Trust Updates Archive
NY Stage for "War of the Regulators"
(June 17, 2005--Chicago, IL)--New York may be the battle ground testing the validity of the Office of the Comptroller of the Currency's preemption rule.
The OCC sued New York Attorney General Eliot Spitzer in federal court to quash further efforts by his office to obtain lending data from national banks. In motions filed June 16, the OCC asked a federal court to prohibit New York state regulators from making demands on national banks for nonpublic information without seeking a formal subpoena.
New York Attorney General Eliot Spitzer in March 2005 informally requested lending information from Citibank, JP Morgan Chase, HSBC Bank, and Wells Fargo. Spitzer requested nonpublic data related to "lending disparities" between "white borrowers and African-American and Hispanic borrowers," according to court filings. Such pricing discrepancies, if they exist, would violate both federal and New York law.
Citibank and JP Morgan complied with Spitzer's requests. Wells Fargo and HSBC Bank provide limited information, declining to provide information on national bank subsidiaries.
Spitzer's office informed Wells and HSBC that failure to fully comply would result in "enforcement proceedings," according to filings.
The OCC's request will most likely be upheld, say legal sources, forcing Spitzer either to drop the issue or obtain court subpoenas. However, legal sources believe that in addition to any subpoenas, Spitzer's will challenge the OCC preemption rule by suing Wells Fargo and HSBC. Federal courts have suggested in previous lawsuits between state regulators and the OCC that, in disputes over the agency's rulings, state officials should sue individual banks rather than the OCC.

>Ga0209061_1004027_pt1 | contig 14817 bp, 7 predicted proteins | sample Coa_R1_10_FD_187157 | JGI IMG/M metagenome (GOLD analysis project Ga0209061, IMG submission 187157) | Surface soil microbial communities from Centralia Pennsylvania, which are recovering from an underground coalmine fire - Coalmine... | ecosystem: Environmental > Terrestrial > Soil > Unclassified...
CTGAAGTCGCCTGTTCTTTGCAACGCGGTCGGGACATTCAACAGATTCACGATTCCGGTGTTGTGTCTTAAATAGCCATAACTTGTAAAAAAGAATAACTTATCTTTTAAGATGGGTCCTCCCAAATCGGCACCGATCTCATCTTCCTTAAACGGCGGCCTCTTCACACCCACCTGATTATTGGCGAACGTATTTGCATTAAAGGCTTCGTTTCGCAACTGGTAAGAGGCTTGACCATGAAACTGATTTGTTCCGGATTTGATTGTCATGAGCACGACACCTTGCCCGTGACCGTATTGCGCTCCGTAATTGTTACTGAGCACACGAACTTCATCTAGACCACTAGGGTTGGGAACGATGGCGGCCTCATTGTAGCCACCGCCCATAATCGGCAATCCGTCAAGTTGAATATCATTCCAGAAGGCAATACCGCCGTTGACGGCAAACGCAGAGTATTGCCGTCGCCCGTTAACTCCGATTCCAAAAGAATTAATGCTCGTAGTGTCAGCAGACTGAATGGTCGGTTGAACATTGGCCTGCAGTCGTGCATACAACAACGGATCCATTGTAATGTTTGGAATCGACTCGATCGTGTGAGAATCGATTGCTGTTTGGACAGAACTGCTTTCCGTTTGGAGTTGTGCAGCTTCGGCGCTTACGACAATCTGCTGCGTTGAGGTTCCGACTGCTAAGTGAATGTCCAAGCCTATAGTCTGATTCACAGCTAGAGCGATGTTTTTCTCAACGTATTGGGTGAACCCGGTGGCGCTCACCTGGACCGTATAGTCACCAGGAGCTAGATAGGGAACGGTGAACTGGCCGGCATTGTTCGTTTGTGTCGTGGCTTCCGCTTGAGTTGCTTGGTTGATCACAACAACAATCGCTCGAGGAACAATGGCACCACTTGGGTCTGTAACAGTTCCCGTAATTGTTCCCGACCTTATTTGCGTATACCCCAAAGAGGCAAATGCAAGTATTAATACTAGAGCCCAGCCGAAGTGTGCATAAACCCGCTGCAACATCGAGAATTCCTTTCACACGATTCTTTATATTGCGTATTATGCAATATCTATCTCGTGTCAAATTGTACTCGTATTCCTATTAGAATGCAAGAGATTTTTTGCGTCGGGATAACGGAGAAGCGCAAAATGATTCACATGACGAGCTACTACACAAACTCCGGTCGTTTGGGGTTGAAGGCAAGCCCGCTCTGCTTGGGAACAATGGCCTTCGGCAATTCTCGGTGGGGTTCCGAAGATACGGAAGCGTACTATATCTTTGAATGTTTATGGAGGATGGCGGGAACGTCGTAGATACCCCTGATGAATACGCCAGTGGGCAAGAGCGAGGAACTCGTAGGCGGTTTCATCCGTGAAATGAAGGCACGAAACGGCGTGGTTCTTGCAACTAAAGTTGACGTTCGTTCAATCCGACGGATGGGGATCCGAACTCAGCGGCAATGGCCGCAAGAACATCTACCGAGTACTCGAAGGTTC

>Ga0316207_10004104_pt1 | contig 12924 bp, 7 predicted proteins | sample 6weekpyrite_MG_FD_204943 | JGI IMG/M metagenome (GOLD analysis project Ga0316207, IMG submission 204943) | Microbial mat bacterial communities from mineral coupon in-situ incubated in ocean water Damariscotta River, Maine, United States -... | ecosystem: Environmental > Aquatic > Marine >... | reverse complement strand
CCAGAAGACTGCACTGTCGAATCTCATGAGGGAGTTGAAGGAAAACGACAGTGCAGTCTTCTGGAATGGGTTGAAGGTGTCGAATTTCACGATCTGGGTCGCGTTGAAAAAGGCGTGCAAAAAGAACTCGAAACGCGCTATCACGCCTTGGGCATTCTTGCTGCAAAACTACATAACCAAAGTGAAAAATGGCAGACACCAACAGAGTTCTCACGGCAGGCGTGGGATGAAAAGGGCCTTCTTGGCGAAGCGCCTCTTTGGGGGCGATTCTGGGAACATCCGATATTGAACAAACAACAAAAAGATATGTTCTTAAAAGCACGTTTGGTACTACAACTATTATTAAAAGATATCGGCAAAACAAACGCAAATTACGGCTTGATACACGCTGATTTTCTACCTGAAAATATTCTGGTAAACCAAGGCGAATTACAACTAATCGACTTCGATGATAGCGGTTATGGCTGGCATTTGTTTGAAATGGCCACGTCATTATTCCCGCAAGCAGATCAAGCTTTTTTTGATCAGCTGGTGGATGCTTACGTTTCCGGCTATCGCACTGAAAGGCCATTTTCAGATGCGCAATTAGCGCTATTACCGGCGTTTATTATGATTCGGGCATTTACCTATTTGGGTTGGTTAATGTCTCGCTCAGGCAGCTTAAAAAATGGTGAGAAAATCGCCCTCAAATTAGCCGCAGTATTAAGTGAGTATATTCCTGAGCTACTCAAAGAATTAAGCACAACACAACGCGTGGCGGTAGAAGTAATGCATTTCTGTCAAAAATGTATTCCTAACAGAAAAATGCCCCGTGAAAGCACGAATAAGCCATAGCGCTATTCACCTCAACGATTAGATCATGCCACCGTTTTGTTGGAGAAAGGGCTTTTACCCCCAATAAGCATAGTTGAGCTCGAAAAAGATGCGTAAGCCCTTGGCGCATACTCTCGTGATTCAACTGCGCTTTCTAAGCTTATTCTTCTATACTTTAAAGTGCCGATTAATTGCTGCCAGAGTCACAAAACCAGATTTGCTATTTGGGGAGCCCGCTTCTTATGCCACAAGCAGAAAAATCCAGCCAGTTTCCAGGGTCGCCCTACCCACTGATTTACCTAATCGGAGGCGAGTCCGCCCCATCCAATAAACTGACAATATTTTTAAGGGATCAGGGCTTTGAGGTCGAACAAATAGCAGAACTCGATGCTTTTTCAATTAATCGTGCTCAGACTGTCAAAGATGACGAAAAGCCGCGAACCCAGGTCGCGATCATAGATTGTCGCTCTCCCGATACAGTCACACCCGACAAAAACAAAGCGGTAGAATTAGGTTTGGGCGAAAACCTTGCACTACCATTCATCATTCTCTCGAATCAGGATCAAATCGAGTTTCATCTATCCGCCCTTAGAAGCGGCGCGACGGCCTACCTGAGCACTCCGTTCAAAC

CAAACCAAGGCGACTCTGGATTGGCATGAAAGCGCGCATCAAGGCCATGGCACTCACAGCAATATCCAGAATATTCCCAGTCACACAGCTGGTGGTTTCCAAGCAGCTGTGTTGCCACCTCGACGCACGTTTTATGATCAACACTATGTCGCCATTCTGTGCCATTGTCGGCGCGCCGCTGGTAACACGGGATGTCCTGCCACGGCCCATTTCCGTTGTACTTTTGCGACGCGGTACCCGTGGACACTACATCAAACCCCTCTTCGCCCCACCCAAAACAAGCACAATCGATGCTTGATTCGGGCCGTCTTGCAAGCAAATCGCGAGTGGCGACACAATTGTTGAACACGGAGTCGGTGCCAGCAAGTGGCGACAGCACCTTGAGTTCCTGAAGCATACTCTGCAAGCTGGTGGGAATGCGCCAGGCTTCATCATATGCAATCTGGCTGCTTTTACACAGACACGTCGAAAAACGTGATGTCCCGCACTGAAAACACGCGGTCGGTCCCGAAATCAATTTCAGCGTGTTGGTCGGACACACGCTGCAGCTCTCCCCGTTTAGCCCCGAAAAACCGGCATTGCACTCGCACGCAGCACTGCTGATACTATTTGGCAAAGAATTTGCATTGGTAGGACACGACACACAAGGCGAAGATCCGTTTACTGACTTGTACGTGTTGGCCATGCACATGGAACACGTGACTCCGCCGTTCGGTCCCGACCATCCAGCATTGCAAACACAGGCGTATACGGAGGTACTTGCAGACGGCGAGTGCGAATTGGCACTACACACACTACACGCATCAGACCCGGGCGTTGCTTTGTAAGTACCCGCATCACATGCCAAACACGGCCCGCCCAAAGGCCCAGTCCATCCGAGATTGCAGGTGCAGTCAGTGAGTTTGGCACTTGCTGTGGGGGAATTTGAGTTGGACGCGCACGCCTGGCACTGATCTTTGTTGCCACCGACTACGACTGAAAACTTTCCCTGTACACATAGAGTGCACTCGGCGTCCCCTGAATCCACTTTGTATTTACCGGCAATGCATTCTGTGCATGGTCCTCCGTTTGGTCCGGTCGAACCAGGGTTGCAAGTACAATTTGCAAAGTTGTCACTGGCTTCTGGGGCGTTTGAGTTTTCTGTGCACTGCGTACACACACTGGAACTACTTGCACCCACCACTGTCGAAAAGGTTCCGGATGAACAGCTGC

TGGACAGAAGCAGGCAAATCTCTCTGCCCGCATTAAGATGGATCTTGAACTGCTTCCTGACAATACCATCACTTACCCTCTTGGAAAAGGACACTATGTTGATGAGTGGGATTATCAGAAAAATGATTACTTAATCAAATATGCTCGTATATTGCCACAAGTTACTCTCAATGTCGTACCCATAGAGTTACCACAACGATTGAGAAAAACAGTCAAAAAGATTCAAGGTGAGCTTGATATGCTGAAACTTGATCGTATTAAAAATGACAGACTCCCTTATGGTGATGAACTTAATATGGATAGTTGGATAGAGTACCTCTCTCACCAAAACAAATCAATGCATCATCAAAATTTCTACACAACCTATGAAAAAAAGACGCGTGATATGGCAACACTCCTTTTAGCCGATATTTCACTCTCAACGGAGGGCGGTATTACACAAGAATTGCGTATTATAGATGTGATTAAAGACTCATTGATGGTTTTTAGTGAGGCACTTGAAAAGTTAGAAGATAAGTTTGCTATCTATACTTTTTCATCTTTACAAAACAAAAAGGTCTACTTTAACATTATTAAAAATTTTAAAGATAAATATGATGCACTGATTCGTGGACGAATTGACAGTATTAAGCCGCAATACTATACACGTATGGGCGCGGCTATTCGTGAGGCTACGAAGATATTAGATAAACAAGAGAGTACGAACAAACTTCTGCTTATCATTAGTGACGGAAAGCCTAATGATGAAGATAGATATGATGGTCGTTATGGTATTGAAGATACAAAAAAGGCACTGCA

When regulators in West Virginia and Massachusetts sued the OCC over its preemption rule, they argued that the scope of the rule exceeded the OCC's authority. Federal courts disagreed. The courts concluded that federal agencies had the right to interpret federal law, but that those interpretations were "nonbinding" and did not carry "the force of law." The court suggested that state regulators sue individual banks which rely on the OCC rule.
"In deciding whether state laws are preempted," the Massachusetts court ruled, "courts are going to have to make judgment calls [which will be] better made on an evidentiary record created in litigation in the trial courts."
To date, state regulator have not brought suits against national banks testing the OCC's preemption rules which addresses fiduciary operations and predatory lending.
If Spitzer opts to seek formal subpoenas for the banks' lending data, it is widely assumed that it will lead to a lawsuit against the banks which in turn will test the validity of the OCC's rule. Spitzer's office in January 2004 threatened legal action against all New York banks deemed to be in violation of state law regardless of the OCC's position on preemption (see TRN January 2004).
-- Copyright ©2005 A.M. Publishing, Inc., Trust Regulatory News
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